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Anatomy of a Pennsylvania DUI Offense: What Constitutes “Drugged Driving,” or Driving Under the Influence of a Controlled Substance?

By United States Fish and Wildlife Service [Public domain], via Wikimedia CommonsMost discussions of the laws regarding driving under the influence (DUI) in Pennsylvania focus on alcohol and chemical testing for blood alcohol content (BAC). The Pennsylvania DUI statute also applies to various “controlled substances,” which includes marijuana and other illegal drugs, as well as certain medications obtained with a valid prescription. In the case of illegal drugs, the mere presence of the drug above certain thresholds is sufficient to establish DUI, regardless of whether the driver is actually impaired. If the driver is under the influence of legally prescribed medications, prosecutors must prove a level of impairment that prevents the safe operation of a motor vehicle.

The Pennsylvania DUI statute identifies three levels of impairment due to alcohol, based on chemical testing within two hours of driving. Pennsylvania’s implied consent statute enables police to obtain breath or blood samples to establish BAC. The DUI statute does not identify specific amounts of other controlled substances but rather focuses on their legality. The determination of whether a drug is “illegal” is based on the schedules established by the Controlled Substance, Drug, Device, and Cosmetic Act, first enacted in 1972. An “illegal” drug, for the purposes of the DUI statute, is any Schedule I controlled substance, any Schedule II or III substances for which the driver does not have a valid prescription, or the metabolites of any of those substances.

State law defines Schedule I controlled substances as those with “a high potential for abuse,” “no currently accepted medical use,” and no accepted safety standards. This includes marijuana, despite the fact that other states have found it acceptable for medical use and, in at least one case, recreational use. Schedule I also includes heroin, hallucinogens like LSD and peyote, and psychedelic compounds like psilocybin.

Schedule II controlled substances have a “high potential for abuse” with the possibility of “severe psychic or physical dependence,” but they also have some accepted medical uses. They include certain opium-derived substances, cocaine, amphetamines, and other substances that might be considered illegal drugs but also have pharmaceutical uses. Schedule III drugs have a lower potential for abuse, more generally-accepted medical uses, and a risk of “moderate to low physical dependence.” These include certain barbiturates and low-dosage narcotic substances.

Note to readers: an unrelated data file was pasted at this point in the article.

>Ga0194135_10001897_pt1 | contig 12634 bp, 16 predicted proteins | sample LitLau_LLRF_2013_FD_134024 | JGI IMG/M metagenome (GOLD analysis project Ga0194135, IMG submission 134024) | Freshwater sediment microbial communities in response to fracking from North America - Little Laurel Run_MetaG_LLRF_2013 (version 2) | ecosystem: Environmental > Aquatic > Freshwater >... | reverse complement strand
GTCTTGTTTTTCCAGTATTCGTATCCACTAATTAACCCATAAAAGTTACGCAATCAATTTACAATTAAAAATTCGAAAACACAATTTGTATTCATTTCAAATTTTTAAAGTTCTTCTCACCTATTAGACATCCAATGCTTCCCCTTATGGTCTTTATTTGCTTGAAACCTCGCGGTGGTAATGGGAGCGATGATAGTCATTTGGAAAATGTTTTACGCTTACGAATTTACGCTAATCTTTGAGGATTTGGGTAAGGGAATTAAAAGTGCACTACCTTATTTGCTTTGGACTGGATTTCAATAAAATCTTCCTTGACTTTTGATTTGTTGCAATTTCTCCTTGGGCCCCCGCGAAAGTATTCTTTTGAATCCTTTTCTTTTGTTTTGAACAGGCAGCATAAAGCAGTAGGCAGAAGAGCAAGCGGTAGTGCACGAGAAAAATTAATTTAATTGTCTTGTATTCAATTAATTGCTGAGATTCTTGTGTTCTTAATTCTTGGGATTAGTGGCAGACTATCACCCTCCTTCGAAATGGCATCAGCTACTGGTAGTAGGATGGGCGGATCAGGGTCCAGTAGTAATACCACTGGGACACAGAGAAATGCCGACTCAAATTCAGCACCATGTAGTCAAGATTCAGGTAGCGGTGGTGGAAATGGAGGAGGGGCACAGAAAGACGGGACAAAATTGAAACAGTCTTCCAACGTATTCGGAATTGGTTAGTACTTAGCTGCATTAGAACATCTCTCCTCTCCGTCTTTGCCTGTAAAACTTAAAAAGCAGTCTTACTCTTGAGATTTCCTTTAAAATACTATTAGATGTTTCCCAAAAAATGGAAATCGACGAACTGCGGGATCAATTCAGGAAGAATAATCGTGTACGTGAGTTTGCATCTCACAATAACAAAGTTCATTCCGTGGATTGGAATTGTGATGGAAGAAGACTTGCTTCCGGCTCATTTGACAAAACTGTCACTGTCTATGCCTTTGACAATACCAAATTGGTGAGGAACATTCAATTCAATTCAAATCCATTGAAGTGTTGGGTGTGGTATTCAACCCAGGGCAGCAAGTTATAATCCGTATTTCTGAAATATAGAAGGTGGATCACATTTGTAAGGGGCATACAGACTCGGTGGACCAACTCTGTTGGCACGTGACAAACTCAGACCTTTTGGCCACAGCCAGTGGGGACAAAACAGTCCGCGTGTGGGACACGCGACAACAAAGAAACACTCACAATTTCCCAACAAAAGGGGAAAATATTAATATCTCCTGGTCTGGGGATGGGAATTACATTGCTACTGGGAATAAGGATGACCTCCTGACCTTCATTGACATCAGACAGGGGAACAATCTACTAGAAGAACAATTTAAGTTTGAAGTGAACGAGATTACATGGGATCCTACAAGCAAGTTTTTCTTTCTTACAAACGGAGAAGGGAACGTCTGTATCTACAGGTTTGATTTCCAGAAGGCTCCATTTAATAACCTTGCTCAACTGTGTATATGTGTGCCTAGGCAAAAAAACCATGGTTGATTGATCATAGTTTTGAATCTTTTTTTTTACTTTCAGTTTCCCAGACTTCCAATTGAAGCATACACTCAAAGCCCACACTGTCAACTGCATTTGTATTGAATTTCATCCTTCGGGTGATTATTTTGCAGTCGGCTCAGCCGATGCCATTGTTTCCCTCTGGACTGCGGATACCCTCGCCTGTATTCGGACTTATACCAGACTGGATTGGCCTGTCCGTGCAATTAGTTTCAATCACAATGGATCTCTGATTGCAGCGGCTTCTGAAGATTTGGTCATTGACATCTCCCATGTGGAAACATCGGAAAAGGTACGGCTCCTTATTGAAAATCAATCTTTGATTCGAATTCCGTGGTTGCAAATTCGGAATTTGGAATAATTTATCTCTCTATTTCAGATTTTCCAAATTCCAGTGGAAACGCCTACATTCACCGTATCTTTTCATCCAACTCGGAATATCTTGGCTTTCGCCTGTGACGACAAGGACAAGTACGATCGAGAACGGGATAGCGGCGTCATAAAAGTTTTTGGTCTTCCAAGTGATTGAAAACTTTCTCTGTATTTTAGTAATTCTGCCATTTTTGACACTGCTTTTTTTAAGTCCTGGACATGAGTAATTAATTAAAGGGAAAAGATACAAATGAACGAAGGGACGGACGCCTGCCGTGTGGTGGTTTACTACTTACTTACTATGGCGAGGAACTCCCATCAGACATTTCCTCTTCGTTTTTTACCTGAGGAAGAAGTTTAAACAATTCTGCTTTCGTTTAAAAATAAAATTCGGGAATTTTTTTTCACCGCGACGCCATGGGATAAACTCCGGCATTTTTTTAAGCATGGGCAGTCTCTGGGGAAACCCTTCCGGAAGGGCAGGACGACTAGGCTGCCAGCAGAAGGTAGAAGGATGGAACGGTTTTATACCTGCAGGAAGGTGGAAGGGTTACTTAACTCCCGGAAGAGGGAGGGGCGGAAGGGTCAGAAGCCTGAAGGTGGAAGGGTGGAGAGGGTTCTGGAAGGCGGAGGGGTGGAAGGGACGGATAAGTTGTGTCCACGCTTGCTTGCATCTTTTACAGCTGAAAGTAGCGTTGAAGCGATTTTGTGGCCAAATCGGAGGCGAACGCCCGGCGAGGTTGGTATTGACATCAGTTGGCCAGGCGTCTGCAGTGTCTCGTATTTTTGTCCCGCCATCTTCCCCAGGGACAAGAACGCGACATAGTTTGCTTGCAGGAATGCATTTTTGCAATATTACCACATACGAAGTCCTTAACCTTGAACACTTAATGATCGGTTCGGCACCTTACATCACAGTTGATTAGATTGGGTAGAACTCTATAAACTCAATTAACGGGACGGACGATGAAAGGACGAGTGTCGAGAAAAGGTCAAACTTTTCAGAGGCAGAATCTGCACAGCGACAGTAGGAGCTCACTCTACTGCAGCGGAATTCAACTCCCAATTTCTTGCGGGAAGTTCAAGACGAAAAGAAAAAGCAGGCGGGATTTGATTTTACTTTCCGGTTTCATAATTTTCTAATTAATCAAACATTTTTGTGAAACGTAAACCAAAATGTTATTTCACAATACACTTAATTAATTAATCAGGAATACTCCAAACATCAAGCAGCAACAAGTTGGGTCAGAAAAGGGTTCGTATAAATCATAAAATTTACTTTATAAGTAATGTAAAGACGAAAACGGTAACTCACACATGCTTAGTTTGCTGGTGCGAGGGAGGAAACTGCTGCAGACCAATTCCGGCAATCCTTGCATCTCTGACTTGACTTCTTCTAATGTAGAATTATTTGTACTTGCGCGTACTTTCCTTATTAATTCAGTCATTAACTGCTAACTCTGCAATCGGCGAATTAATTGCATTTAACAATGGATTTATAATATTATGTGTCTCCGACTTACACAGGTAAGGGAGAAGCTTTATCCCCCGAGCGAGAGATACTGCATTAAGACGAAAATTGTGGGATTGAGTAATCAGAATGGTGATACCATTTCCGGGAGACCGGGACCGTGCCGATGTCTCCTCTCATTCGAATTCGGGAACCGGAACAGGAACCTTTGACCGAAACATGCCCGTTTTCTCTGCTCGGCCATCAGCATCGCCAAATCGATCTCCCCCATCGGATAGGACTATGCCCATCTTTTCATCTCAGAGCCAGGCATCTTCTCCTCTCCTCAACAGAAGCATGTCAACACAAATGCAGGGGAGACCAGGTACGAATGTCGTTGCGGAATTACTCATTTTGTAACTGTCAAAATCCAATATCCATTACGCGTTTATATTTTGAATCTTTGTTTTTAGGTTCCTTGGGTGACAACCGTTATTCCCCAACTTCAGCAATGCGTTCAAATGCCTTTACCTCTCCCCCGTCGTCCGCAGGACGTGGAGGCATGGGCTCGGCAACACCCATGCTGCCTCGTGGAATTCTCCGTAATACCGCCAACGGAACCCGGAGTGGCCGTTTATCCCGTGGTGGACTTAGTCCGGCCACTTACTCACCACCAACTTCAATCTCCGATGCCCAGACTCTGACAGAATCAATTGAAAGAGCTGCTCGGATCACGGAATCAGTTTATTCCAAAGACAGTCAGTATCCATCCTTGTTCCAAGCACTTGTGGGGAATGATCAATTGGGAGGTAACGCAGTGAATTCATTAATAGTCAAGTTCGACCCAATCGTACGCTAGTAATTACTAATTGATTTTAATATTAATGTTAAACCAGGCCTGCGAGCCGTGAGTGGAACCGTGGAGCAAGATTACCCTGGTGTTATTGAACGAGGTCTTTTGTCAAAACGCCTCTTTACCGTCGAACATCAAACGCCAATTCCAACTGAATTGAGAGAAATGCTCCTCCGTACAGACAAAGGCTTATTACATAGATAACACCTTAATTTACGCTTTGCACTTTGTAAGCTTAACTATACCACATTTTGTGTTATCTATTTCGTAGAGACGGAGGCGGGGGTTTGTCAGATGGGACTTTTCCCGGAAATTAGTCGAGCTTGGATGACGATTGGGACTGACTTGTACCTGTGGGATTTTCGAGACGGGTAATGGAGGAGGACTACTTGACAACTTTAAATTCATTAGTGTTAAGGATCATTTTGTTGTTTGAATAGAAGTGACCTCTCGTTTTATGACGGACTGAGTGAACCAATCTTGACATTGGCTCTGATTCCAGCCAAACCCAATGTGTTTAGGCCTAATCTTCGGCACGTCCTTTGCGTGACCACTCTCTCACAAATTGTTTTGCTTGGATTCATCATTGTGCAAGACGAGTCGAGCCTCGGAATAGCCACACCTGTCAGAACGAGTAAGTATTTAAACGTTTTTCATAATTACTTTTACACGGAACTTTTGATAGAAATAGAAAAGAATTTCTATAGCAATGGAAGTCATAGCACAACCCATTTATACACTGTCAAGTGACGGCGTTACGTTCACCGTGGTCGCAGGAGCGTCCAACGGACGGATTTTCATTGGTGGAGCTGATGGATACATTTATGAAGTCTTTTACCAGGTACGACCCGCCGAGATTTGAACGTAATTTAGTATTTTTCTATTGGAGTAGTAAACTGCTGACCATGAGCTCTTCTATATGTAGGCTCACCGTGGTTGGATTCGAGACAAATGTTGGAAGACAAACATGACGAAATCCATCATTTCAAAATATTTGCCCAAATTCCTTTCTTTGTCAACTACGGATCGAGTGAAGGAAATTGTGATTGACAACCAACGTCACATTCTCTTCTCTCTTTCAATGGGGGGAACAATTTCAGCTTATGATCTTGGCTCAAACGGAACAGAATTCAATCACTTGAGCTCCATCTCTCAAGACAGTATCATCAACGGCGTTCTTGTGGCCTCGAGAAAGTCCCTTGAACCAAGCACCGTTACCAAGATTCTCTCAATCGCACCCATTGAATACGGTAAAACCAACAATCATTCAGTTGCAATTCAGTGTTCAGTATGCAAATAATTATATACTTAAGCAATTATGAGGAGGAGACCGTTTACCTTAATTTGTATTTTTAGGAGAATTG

Breath testing cannot show whether drugs are present in a person’s system, so police must use blood or urine tests. State law establishes minimum levels of specific drugs, generally those that have readily available testing methods, required to establish that a person has that substance in his or her blood. For marijuana, that amount is one nanogram per milliliter (ng/ml), which is nearly the smallest detectable amount.

For Schedule I controlled substances, as well as Schedule II and III substances for which a person lacks a prescription, the DUI statute does not require proof that the person was impaired by the substance. Prosecutors only have to prove that “any amount” of the substance was present in the person’s blood within two hours of driving. In 2007, the Pennsylvania Superior Court held in Comm. v. Etchison that “impairment” is not a required element of the offense of driving under the influence of a Schedule I controlled substance, and that this does not violate the state’s Equal Protection Clause. Other sections of the DUI statute require proof of impairment.

If you have been charged with alleged DUI in Pennsylvania, a qualified and skilled DUI attorney can advise you of your rights and help you prepare the best possible defense. Zachary B. Cooper has dedicated 100% of his practice to defending DUI cases. To schedule a free and confidential consultation with our legal team, please contact us online or at (215) 542-0800.

More Blog Posts:

How Is this Constitutional? Pennsylvania Police Arrest 13 in One Weekend at Delaware County “Sobriety Checkpoint”, Pennsylvania DUI Lawyers Blog, August 12, 2014

Pennsylvania House Passes Bill Increasing Penalties in Certain DUI Cases, Pennsylvania DUI Lawyers Blog, August 6, 2014

New Pennsylvania Law Closes Alleged Loophole that Encouraged Drunk Drivers to Flee the Scene of Certain Accidents, Pennsylvania DUI Lawyers Blog, July 21, 2014

Photo credit: By United States Fish and Wildlife Service [Public domain], via Wikimedia Commons.